Just when you might have thought those spinning tapes you last saw in pictures of mainframe computers, IBM looks to have revived the format for the purposes of storage.
IBM is of course famous for many things including its mainframe computers with their spinning spools of tape.
One perhaps under-appreciated aspect of IBM is the number of patents it files for its inventions and innovations.
Its latest development is a technology which has enabled IBM to achieve what it says is a “new world record in tape storage”.
The new record of 201 gigabits per square inch was achieved on a prototype magnetic tape developed by Sony.
IBM says tape storage is currently the most secure, energy-efficient and cost-effective data storage solution.
It’s most often used for such things as archive data, but it’s also used for many big data and cloud computing applications.
IBM’s breakthrough will enable the company to offer tape drives with capacities of around 330 terabytes – which is significantly more than any other similar drives on the market.
And while the very word “tapes” may sound anachronistic, IBM says tape data storage is currently experiencing something of a renaissance.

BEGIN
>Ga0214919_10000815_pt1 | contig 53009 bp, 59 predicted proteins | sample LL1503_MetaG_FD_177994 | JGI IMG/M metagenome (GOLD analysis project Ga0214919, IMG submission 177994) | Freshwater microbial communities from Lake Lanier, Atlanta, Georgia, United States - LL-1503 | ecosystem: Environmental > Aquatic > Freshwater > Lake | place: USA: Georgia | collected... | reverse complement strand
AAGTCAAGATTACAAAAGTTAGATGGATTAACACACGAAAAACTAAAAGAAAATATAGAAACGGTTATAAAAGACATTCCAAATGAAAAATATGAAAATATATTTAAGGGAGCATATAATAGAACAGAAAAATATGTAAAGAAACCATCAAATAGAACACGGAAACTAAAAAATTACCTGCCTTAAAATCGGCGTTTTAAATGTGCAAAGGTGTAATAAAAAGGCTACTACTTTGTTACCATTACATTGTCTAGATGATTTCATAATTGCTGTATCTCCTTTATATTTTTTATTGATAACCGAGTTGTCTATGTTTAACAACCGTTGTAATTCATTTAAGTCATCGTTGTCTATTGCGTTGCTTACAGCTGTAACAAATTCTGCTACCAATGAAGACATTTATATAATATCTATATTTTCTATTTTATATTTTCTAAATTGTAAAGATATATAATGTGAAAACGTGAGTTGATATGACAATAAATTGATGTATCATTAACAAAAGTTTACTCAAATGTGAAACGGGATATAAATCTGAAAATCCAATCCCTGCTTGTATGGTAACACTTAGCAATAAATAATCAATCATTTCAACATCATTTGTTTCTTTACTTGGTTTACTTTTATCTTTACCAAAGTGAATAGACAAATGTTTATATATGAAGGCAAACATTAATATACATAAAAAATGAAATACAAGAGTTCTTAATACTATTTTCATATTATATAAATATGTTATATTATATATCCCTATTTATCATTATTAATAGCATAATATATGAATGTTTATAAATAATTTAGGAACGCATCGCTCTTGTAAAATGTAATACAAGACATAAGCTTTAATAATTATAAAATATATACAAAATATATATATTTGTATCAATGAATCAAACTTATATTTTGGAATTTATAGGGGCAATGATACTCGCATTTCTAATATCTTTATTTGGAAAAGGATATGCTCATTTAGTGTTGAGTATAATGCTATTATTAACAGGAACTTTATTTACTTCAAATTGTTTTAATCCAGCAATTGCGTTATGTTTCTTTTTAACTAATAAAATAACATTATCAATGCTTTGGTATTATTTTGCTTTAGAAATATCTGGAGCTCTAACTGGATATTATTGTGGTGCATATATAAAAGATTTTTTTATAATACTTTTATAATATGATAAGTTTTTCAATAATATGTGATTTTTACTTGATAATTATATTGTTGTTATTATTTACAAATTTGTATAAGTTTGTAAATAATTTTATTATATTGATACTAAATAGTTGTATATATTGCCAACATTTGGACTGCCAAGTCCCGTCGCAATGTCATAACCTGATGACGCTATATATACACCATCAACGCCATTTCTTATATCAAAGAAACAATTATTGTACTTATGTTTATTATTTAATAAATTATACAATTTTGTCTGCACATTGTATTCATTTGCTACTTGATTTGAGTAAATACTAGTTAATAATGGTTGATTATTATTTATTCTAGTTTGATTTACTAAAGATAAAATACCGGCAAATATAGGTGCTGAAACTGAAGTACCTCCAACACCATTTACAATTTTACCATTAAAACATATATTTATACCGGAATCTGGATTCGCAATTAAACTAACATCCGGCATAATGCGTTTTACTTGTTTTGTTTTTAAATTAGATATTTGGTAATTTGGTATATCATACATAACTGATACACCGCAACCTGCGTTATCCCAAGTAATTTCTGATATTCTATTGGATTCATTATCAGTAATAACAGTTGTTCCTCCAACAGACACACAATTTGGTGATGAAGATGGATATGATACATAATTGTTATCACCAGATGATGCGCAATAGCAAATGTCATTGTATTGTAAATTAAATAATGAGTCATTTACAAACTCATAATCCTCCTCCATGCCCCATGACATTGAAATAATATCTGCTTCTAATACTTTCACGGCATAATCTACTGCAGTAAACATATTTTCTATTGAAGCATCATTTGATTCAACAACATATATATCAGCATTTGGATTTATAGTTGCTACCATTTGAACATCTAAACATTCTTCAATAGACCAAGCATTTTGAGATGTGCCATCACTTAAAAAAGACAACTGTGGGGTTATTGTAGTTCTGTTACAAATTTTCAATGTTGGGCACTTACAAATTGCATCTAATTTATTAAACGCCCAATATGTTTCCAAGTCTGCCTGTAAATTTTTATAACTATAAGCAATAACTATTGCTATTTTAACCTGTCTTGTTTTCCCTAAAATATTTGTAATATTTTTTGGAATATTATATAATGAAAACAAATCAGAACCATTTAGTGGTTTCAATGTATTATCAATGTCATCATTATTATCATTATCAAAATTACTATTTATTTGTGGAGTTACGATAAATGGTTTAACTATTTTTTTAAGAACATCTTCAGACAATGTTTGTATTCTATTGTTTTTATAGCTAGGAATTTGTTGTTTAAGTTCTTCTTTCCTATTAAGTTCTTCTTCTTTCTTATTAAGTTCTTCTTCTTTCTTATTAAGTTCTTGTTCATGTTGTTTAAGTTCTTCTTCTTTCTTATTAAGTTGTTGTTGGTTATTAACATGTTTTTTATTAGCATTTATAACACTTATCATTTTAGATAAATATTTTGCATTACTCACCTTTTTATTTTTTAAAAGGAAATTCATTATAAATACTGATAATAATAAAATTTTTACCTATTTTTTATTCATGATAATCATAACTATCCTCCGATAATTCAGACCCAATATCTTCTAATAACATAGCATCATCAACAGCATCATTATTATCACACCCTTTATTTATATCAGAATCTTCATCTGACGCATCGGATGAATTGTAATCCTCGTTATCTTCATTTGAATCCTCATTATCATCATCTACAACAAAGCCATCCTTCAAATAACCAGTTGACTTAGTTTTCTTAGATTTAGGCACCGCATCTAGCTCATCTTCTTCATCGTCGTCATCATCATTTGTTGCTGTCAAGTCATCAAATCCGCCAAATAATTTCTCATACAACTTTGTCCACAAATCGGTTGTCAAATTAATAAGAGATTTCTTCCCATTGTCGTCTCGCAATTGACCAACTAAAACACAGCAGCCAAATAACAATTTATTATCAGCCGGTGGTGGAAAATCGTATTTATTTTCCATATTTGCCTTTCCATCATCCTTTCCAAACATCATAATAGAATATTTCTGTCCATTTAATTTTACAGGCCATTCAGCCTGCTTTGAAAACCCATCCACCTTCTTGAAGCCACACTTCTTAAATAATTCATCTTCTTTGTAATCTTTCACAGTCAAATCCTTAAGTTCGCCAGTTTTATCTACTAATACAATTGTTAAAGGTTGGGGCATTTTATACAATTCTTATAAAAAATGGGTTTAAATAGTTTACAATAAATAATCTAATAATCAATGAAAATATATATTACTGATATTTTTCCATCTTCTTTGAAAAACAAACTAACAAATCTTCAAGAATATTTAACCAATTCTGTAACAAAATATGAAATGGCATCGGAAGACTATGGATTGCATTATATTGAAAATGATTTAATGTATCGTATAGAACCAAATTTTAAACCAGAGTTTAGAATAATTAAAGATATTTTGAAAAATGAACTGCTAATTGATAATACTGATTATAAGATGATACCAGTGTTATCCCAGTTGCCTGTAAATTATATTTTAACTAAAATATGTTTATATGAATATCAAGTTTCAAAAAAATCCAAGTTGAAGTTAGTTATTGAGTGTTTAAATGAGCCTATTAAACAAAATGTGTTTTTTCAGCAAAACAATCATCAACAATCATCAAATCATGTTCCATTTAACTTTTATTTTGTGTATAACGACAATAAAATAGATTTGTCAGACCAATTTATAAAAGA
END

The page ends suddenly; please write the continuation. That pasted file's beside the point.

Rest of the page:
IBM Fellow Evangelos Eleftheriou says: “Tape has traditionally been used for video archives, back-up files, replicas for disaster recovery and retention of information on premise, but the industry is also expanding to off-premise applications in the cloud.
“While sputtered tape is expected to cost a little more to manufacture than current commercial tape that uses Barium ferrite, the potential for very high capacity will make the cost per terabyte very attractive, making this technology practical for cold storage in the cloud.”
The key to how IBM scientists achieved their breakthrough was the use of “innovative signal-processing algorithms”.
Also, new nanotechnology developed by Sony enabled more precision in storing and retrieving the data on the tape.